Improving installation times by 40%

Discussion in 'Landscape Lighting' started by Eden Lights, Jun 27, 2007.

  1. Eden Lights

    Eden Lights LawnSite Senior Member
    Posts: 805

    Don't worry I am not trying to sell you anything, but as we all get busier from all this great information, how will we get it all done? Anyone interested in talking about their installation procedure in detail? Yes we all use different fixtures, connectors, and etc. but the general procedure is the same. Tomorrow take time to count how many times you walk to the truck? How much time do you waste looking for something? Are there tools you need to make you more efficient, how much waste do you produce: wire, connectors, and etc. Many will call this procedure a waste of time and resources, but a 40% improvement is very common. Step one is to pull everything off the truck, ebay or trash anything that is not needed, Spread out the remaining items, make a place for everything, most used items should be the easiest to get to and be placed as close to the place needed. Inventory all consumables and establish a min/max quality on hand to prevent supply house trips. Color code, label, paint, group, and etc everything. Yes all this is common sense, but we just never follow through. Many will call this Kiazan, High Performance work team, Lean, and etc.
     
  2. Pro-Scapes

    Pro-Scapes LawnSite Platinum Member
    Posts: 4,181

    I think Mike G and others have showed us that being organized will greatly increase effeciency. Having a procedure with the flexability is important.

    For jobs above 25 lights I usually take a laborer with me. On thoes jobs I instruct them to start digging where needed imediatly on arrival.

    I hang the transformer 1st usually so the laborer can dig out my base and irrigation hub at the bottom of the trans.

    I then place all lights in thier final locations (I like to assemble lights at home if possible) this allows me to pin point my hubs. I quick code wires with just a touch of tape and a note pad in my pocket.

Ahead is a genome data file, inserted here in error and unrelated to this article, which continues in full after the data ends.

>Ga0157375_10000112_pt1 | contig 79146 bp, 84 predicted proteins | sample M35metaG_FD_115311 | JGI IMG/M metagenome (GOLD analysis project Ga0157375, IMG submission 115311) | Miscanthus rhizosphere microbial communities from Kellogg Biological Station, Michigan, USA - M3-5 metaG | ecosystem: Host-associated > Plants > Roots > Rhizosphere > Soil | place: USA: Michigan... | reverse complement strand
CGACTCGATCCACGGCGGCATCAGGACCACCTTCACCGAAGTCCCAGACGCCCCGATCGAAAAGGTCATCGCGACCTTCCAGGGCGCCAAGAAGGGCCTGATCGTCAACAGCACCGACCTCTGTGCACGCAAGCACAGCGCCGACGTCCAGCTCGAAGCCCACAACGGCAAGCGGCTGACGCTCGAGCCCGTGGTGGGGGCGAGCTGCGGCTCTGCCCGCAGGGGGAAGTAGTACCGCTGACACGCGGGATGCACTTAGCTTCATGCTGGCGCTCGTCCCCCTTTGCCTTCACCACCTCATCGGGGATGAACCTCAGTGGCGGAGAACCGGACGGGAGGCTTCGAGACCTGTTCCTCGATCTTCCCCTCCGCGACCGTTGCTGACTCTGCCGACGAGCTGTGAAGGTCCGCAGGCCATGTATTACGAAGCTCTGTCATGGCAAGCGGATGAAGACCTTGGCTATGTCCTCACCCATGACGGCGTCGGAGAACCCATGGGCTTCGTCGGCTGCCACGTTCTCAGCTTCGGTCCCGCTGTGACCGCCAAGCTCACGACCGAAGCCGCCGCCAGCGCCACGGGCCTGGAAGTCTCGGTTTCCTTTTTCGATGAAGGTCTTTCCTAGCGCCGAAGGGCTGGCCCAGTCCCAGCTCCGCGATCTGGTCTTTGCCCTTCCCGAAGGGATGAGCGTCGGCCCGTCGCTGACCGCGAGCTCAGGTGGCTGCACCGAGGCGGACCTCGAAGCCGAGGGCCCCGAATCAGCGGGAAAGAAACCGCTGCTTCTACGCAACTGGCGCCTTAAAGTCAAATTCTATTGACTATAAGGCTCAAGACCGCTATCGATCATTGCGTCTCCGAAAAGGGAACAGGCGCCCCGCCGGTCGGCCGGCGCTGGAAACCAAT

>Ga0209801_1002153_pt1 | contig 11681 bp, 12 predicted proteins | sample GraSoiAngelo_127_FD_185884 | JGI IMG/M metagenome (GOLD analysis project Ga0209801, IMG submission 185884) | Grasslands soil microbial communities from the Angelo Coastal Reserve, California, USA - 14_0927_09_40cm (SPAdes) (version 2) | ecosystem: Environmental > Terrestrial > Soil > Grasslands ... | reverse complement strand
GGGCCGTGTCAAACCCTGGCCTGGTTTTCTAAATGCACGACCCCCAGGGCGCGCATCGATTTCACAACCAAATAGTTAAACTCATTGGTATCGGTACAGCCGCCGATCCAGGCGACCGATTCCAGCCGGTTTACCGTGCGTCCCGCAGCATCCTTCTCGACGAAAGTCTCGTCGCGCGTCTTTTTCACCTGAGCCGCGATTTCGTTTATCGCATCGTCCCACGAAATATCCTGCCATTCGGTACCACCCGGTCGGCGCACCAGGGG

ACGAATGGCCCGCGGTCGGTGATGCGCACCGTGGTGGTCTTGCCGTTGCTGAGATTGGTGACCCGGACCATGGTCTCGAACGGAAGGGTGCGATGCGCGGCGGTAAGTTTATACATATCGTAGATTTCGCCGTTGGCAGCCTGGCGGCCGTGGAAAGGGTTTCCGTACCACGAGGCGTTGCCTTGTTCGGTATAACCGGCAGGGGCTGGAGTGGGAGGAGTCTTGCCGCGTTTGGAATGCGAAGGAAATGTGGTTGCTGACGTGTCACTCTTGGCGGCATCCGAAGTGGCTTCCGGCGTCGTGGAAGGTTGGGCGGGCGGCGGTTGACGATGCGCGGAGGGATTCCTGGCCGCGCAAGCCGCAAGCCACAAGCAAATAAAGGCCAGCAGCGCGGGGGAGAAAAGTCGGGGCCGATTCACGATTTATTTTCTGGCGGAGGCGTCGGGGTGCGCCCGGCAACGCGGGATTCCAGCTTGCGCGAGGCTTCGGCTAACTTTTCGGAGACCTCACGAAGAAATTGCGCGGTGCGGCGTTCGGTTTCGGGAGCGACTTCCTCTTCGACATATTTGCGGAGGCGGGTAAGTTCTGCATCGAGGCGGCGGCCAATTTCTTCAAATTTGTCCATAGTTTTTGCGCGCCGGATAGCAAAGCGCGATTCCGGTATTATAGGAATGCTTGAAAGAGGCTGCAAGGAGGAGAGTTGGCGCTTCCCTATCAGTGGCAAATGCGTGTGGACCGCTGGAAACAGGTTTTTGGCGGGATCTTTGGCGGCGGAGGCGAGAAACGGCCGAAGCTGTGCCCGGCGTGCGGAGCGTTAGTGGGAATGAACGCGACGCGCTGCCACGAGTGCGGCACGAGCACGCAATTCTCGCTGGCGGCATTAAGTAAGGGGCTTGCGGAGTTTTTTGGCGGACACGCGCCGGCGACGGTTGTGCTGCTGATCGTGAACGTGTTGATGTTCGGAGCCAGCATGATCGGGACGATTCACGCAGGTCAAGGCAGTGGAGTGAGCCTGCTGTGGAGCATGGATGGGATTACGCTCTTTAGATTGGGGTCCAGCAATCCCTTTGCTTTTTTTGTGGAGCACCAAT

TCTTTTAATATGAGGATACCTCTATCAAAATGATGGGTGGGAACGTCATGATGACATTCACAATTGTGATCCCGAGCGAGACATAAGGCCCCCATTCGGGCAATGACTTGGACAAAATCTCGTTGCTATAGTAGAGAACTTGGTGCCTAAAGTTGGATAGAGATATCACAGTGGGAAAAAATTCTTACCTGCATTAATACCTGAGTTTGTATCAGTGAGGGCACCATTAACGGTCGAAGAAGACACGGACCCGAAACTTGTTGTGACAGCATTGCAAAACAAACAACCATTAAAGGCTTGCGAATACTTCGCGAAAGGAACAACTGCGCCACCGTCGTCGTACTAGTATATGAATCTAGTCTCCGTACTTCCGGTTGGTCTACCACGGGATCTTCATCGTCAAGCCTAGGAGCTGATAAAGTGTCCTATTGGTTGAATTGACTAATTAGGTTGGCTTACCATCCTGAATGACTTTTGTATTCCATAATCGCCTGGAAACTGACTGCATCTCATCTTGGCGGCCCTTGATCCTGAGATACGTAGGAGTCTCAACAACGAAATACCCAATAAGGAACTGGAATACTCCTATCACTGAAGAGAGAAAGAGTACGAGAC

I then either begin digging fixture wires in (I like to leave 1-2 ft of wire at the fixture) or having my laborer do it. I also at this time execute any bores or sidewalk punches that are needed. to get my lines to my hubs.

    Any place there is multiple wires I usually bundle them.

    myself or the laborer continue to bury all the fixtures and main feeds. Once burial is complete we begin stripping wires and twisting hub connections together . Then we move on to the trans connections. I always figure up the rough voltage tap ahead of time an test it at the fixture under load. I adjust accordingly. I also test the voltage at all taps and record my findings then check them again once the trans is fully loaded

    Make all final connections at trans.. take readings.. Solder and grease tube hubs... clean up. collect a check and hit the road. We return that evening (sometimes still there) to adjust and view the job.

    We are also experimenting with above ground installs again on jobs we wouldnt normally finish in a day. We kind of make a wiring harness for the job and put everything together with (bundled wires) reg wire nuts. Get everything hooked up and adjusted then return the next day to bury the system. This has worked well for clients who doubt our design or think they know more. Just tell them you will above ground it and let them see it before you bury it.

    I definatly still need to refine this. My best yet is 30 fixtures in a day solo or 24 fixtures in 4 hours. Sandy soil... longest run was 38 ft... all lines followed same route... 4 hubs.
     
  3. David Gretzmier

    David Gretzmier LawnSite Gold Member
    Posts: 3,645

    Things to improve efficiency that I need to do:

    develop a tool belt system like electricians and carpenters wear- I really only use strippers, cutters, screwdriver, connectors, rubber mallet, and bulbs. instead of carrying around a tool kit, I need to wear it.